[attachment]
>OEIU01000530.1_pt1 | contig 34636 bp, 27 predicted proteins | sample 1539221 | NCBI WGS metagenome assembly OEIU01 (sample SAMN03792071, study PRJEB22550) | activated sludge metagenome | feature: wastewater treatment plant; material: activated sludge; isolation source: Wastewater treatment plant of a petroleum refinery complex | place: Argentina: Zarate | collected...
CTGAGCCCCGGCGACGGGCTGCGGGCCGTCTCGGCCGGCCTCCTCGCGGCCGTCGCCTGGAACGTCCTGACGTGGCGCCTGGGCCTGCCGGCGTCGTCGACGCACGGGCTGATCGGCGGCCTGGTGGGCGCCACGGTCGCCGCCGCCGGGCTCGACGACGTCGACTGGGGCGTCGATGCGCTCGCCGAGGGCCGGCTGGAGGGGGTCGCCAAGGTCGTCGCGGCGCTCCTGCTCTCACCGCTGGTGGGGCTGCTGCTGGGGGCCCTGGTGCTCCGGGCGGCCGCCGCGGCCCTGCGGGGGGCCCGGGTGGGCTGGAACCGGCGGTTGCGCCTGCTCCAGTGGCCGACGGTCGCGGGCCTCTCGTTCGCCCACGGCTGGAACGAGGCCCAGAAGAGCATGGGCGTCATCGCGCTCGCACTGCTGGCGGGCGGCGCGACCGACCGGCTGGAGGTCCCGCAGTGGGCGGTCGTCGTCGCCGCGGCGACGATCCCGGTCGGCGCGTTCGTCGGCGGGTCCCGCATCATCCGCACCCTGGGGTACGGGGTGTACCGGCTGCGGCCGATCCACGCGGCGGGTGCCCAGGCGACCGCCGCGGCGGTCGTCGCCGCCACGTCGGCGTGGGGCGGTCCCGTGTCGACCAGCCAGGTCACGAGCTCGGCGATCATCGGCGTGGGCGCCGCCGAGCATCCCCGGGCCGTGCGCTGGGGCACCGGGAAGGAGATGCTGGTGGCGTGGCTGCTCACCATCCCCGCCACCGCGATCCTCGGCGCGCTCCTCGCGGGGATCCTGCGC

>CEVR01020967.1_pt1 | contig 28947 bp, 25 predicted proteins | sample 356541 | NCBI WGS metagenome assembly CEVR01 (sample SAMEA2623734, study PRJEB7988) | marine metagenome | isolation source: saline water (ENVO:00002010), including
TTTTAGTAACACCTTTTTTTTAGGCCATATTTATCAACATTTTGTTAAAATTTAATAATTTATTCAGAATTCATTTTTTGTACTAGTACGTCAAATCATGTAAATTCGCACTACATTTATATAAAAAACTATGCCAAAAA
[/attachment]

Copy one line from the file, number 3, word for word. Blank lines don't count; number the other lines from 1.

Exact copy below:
>CEVR01020967.1_pt1 | contig 28947 bp, 25 predicted proteins | sample 356541 | NCBI WGS metagenome assembly CEVR01 (sample SAMEA2623734, study PRJEB7988) | marine metagenome | isolation source: saline water (ENVO:00002010), including